Ann was my cousin and I am trying to find out more about her. Here is the information I have. I have been trying to locate her father - Don Yarrow.
Ann Yarrow was born in England on Dec. 18, 1932. Her mother's name was Ena Kaelep and her step-father was Alex Kaelep (from Estonia) who served as a merchant marine. They lived at 34-11 34th Ave. in Astoria, Queens at the time of Annís death. Ena was a Quaker and also from England. Annís father Don Yarrow was living in the United States at the time of her death, in Ventura, CA working as a photographer.
Ann was a Quaker and a graduate student at N.Y.U., where she was a candidate for a masterís degree at the Center for Human Relations Studies. She was training for work with the American Friends Service Committee. Her last address was 237 Ashland Place, in the Ft. Greene section of Brooklyn; where she lived with Anny Lubenec and Mae Kelly.
She was an honor graduate of the class of 1953 at Guilford College, A Quaker Institution near Greensboro, N.C. At Guilford Ann was active in the womenís Student Government Group, the Student Christian Council, the Greensboro Intercollegiate Council and the Womenís Athletic Association. She was 11th in her class at graduation.
She previously attended Roslyn High School in Roslyn Heights, Long Island, NY. After graduation, Ann lived with her mother Ena at 144-50 38th Ave. Flushing, until she moved to Ashland Place, Brooklyn in the summer of 1954. Both Ann and her mother were members of the Flushing Meeting of the Society of Friends.
The N.Y. Metropolitan Young Friends Fellowship, 144 East Twentieth Street, said ďAnn believed that love, the outworking of the Divine Spirit within each person, is the most potent influence in the affairs of men and this application of love to the whole of life was the core of her religion.Ē
She was employed by the Center for Human Relations Studies, a division of N.Y.U. as an assistant to the administrator of the center. Dr. H. Harry Giles was the director of this branch of the University.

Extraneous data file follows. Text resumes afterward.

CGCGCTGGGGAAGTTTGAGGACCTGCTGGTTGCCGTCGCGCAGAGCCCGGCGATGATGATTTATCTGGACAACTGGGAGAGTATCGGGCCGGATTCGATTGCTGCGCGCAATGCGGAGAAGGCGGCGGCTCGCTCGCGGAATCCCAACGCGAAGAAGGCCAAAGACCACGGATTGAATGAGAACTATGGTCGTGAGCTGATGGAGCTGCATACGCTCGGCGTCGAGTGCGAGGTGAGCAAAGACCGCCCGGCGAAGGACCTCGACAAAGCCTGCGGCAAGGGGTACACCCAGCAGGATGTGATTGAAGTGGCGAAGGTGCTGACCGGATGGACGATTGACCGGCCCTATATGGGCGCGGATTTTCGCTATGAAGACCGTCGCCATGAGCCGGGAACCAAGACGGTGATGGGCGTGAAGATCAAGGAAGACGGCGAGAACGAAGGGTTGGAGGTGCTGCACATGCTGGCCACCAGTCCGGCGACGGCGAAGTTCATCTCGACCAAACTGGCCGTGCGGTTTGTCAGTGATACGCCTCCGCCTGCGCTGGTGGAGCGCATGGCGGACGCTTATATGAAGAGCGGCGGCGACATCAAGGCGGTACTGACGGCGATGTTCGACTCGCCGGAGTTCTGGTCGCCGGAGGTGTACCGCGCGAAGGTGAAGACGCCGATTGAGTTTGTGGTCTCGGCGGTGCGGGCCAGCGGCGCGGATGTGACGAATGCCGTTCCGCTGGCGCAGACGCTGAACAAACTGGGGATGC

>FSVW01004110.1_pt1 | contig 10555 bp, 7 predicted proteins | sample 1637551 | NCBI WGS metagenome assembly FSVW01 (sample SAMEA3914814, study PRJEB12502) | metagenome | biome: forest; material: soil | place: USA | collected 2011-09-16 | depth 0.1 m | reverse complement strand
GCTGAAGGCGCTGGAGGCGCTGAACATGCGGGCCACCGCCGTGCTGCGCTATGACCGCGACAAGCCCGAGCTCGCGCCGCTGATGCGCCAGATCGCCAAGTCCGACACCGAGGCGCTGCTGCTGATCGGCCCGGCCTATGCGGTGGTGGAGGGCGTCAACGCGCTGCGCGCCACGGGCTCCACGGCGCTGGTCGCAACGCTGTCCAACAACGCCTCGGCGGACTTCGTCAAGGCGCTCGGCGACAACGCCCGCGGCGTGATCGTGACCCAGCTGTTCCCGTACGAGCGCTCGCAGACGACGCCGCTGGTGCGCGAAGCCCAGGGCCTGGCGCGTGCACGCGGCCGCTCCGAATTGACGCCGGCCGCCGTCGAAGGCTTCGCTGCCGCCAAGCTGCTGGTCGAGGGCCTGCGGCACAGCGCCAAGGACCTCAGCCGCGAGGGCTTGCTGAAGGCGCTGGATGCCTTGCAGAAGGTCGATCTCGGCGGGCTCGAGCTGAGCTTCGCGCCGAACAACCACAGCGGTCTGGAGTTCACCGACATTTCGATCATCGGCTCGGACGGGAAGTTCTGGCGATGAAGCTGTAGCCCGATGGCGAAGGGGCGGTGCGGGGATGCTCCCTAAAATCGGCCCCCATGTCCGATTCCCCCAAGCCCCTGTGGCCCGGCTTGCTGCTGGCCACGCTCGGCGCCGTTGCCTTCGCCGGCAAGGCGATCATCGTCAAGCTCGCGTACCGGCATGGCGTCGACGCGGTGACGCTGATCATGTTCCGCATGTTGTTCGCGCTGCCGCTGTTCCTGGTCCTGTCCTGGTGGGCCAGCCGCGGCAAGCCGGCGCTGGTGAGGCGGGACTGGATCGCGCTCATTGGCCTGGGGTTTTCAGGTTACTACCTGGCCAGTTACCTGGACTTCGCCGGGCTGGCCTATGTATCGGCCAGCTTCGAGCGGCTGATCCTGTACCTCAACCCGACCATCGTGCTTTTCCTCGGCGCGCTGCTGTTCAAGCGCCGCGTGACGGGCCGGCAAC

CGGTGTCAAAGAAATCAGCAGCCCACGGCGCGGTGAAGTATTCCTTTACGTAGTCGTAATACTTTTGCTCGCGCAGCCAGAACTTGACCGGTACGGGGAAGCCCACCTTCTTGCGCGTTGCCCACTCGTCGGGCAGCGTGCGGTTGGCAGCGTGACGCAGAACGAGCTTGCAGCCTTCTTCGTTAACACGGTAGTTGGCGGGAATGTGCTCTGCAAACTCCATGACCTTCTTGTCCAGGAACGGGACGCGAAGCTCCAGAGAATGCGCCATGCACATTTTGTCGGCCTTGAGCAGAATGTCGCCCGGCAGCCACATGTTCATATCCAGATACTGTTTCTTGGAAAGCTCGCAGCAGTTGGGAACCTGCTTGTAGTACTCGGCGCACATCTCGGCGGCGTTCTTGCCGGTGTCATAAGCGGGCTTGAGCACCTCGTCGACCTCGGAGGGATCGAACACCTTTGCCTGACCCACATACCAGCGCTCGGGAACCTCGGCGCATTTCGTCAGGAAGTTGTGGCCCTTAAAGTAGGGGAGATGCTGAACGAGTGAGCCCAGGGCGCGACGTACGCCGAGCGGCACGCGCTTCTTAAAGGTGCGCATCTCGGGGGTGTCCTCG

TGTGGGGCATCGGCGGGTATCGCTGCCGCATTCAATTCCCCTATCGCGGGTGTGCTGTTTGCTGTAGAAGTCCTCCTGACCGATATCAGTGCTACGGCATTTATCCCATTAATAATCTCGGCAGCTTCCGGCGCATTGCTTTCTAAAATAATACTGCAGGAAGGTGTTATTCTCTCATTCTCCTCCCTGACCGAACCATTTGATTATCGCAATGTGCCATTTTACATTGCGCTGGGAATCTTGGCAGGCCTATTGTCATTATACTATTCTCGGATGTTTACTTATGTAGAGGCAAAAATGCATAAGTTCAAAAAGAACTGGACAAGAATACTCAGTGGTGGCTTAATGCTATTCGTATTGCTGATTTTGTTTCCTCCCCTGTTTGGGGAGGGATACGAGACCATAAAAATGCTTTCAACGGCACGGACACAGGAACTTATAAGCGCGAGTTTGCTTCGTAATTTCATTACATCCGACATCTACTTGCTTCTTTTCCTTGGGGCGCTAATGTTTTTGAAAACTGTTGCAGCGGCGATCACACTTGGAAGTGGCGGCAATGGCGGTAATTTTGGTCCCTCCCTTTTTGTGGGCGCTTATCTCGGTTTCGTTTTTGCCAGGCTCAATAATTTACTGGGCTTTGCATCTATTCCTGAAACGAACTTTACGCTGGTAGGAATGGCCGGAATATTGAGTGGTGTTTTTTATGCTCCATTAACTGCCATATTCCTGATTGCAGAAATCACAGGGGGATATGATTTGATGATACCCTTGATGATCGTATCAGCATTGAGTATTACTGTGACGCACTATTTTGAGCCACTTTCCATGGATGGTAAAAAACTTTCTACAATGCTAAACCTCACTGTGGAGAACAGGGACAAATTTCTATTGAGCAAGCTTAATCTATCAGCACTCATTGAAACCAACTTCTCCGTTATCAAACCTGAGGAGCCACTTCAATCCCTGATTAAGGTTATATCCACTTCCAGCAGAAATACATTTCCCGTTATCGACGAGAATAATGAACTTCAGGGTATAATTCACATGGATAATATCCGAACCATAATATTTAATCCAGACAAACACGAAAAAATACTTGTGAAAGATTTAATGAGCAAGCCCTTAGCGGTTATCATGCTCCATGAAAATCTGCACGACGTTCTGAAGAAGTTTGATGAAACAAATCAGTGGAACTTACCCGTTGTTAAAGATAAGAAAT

She enjoyed modern dance and played the violin. (Mentioned in The Brooklyn Museum Annual on Page 130, 1962, published by the Brooklyn Museum)
She was murdered on Sunday, 6th February, 1955 at 23 years of age at 60 East 4th Street, Manhattan, N.Y. It was considered one of the most brutal murders of its time. She was stabbed over 40 times by William Patrick Farrell after he followed her back to the apartment of Herta Payson. Ann was staying there and taking care of two cats while Ms. Payson was out of town accompanying her parents to South Carolina.
The Funeral was held at the (Quaker) Flushing Meeting House in Flushing. (Queens) 136-16 Northern Blvd.
Ann was buried at Flushing Cemetery, 16306 46th Ave., Flushing, in Queens, NY on Wed. 9 Feb., 1955 where many Flushing Meeting members are buried.
William Patrick Farrell, (533 Hopkinson Ave. Brooklyn) was 25 years old at the time, a father of 2 and his wife Marilyn (Yessler was her maiden name) was pregnant at the time. He worked as a wood finisher.
One of the police officers was Deputy Inspector John J. Bradt. Farrell was indicted on charges of first-degree murder for Ann Yarrow. At the same time, he was indicted on charges of first-degree robbery and attempted rape of his sister-in-law, Mrs. Irene Miller which happened not quite a month after Annís murder.
He had previously received psychiatric care and had also been sent to the State Training School for Boys in Warwick. He was questioned at the East Fifth Street station. After his arraignment in Felony Court before Magistrate Jack L. Nicoll, he was committed to Bellevue Hospital for mental observation at the request of Benjamin Schmier Ė his Legal Aid Society Lawyer. Farrell was eventually sent to the Matteawan Hospital for the Criminal Insane.
Notify Administrator about this message?
|Home | Help | About Us | Site Index | Jobs | PRIVACY | Affiliate|
|© 2007 The Generations Network|